Iraqi art show aims to promote interfaith dialogue


To some, Iraq evokes images of casualties and destruction. But if the people of St. Matthew’s Episcopal Church and its Undercroft Gallery have their way, Iraq’s vibrant art community may someday over-shadow its current status.

St. Matthew’s, 2136 Carter Ave., St. Paul, is hosting a show by Iraqi artists called “Iraq: Reconciling Through Art” through Oct. 22.

Blair Pogue, rector at the church, says art is an “incredible medium for dialogue about interfaith issues, which can often be uncomfortable because people are afraid of offending someone. Then you don’t always get a sense of the richness in different faith traditions and cultures.”

Two years ago, the church hosted a show of Christian and Jewish artists reflecting on the Psalms. “They’d respond to a Psalm they loved by creating a painting or picture and then we had a discussion,” Pogue said. “What I learned during that amazing session was art was a really safe and hopeful medium for us to learn about each other’s faiths and cultures.”

St. Matthew’s is working on this show with the Iraqi Art Project, part of the Minneapolis-based Iraqi and American Reconciliation Project (IARP). (The IARP was founded by local restaurateur Sami Rasouli, who sold his business and returned to Iraq a few years ago. He wanted to help rebuild his country via various endeavors, including art, which he brings to the Twin Cities.)

IARP executive director Kathy McKay said, “We’ve been showing Iraqi art and interweaving that with various faith communities. That’s been extremely successful.”

“Artists in Iraq struggle to make the art, yet it’s amazing to see their giftedness,” Pogue added. Once a painting is completed and cured, the artist carefully removes the staples from the wooden support frame, then rolls up the painting, image-side out (to prevent the paint from cracking). The painting is then placed in a suitcase and transported by a volunteer who brings it to the IARP, where a staff curator frames each painting and produces its labels.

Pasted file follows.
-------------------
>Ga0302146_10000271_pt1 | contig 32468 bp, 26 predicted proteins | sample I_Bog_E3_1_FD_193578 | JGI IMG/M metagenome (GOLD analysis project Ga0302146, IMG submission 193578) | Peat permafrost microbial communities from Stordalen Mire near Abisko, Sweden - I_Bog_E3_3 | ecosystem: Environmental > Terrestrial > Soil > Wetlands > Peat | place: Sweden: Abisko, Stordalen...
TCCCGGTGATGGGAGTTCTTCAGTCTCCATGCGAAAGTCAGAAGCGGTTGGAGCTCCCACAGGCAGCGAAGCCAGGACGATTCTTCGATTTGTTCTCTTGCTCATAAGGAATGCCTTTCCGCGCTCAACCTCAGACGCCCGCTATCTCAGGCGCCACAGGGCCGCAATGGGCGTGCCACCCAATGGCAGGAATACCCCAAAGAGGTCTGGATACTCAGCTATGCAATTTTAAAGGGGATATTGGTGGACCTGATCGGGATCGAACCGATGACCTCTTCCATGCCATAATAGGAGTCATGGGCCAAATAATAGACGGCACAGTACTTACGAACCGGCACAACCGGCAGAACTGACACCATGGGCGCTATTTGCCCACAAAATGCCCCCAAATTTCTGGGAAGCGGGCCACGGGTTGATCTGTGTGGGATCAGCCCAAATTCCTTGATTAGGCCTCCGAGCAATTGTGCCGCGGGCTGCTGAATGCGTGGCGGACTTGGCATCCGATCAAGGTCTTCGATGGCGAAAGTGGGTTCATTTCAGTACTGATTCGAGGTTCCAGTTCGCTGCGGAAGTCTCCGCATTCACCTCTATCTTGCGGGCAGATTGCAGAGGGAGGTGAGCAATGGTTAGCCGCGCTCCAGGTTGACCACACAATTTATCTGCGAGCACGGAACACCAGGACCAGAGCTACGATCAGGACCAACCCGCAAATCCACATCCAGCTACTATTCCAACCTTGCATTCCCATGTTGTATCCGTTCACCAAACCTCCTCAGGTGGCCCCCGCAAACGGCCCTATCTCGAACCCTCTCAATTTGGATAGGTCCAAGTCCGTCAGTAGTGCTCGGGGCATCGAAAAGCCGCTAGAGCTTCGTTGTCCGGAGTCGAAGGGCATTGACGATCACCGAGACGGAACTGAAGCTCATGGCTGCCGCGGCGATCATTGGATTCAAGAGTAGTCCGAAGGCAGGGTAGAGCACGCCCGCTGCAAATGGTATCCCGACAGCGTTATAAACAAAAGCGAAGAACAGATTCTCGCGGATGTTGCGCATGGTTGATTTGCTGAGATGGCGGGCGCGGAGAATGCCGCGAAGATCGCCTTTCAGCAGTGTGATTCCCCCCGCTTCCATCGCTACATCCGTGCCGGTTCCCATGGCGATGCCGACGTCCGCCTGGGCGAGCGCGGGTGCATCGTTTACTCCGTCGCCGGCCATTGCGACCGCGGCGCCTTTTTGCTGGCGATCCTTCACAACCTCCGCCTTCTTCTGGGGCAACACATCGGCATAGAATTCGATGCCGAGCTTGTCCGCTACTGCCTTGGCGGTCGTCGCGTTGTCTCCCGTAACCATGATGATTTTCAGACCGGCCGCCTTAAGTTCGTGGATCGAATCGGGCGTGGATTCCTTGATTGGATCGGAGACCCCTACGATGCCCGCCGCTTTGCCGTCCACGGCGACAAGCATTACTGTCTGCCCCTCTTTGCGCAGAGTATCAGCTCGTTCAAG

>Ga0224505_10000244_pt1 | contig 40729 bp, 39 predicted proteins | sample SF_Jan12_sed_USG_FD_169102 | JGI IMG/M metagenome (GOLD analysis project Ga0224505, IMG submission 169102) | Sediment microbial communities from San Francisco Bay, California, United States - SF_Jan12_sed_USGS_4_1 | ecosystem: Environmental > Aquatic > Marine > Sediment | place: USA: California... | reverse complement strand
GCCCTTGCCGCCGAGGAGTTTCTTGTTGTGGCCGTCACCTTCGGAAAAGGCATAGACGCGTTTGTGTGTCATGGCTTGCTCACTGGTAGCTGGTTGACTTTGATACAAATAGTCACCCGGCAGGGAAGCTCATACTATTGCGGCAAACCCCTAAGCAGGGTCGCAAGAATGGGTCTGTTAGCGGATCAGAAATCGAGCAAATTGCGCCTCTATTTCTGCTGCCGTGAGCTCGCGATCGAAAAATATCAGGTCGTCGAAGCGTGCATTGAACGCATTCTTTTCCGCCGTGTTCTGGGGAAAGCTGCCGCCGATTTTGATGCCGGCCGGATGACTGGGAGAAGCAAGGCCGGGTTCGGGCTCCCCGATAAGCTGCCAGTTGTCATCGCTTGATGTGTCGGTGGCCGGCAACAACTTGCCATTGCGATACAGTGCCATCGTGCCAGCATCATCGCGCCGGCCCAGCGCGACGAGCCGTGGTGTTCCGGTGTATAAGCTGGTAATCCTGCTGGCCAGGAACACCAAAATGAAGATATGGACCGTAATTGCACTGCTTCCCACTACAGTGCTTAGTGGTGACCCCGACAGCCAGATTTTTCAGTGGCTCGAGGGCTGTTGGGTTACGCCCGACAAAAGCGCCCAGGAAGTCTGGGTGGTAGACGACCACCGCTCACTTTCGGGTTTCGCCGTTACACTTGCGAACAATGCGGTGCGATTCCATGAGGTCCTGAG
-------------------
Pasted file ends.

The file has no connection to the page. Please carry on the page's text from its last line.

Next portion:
Peg Houck, who has chaired the Undercroft art gallery for years, said the church has never brought in art from another country,  “especially a country that we’ve been at war with.”

Besides showing work of adult artists, the show includes the art and letters of Iraqi children. “I see it as communication through art and peacemaking with Americans and Iraqis,” Houck said. “It would be lovely if we could get dialogue going more with the Christians, Muslims and Jews in the Twin Cities. If we do it through art, that might open up a door.” 

According to the International Institute, the Twin Cities is home to a growing number of Iraqi immigrants. “We thought it would be important to learn more about Iraqi history and culture through art,” said Pogue.

Lis Christenson, director of children’s ministry at the church, scheduled Iraqi artist Adnan Shati to speak on the history and development of Iraqi art and culture at 7 p.m. Oct. 7 at the church.

Christenson also arranged for a free screening of  “The Unreturned” by local filmmaker Nathan Fisher. (The tagline says: “4.7 million Iraqis fled because of the war. Why haven’t they returned?”) It will be shown at 7 p.m. Oct. 14.

“People need to see the actual people of Iraq- if not in person, then see the images of where they live, what they look like, how they sound-their language,” Christenson said. “The film has a nice variety of older and young people and shows how the war has affected them. I hope people will see that these are real people just trying to living their lives after the fallout of this war.” 

According to Pogue, all sales at the show will directly benefit the artists.  “We are hoping that, as a result of this show, people develop greater knowledge and respect for Iraqi people, not as victims or part of a country that we invaded, but as artists,” Pogue said. “I just feel like there’s a lot of potential to use art as a tool for reconciliation and greater understanding.”

For more information, contact St. Matthew’s at 651-645-3058 or visit


Natalie Zett is an award-winning writer who contributes to a variety   of Minnesota publications.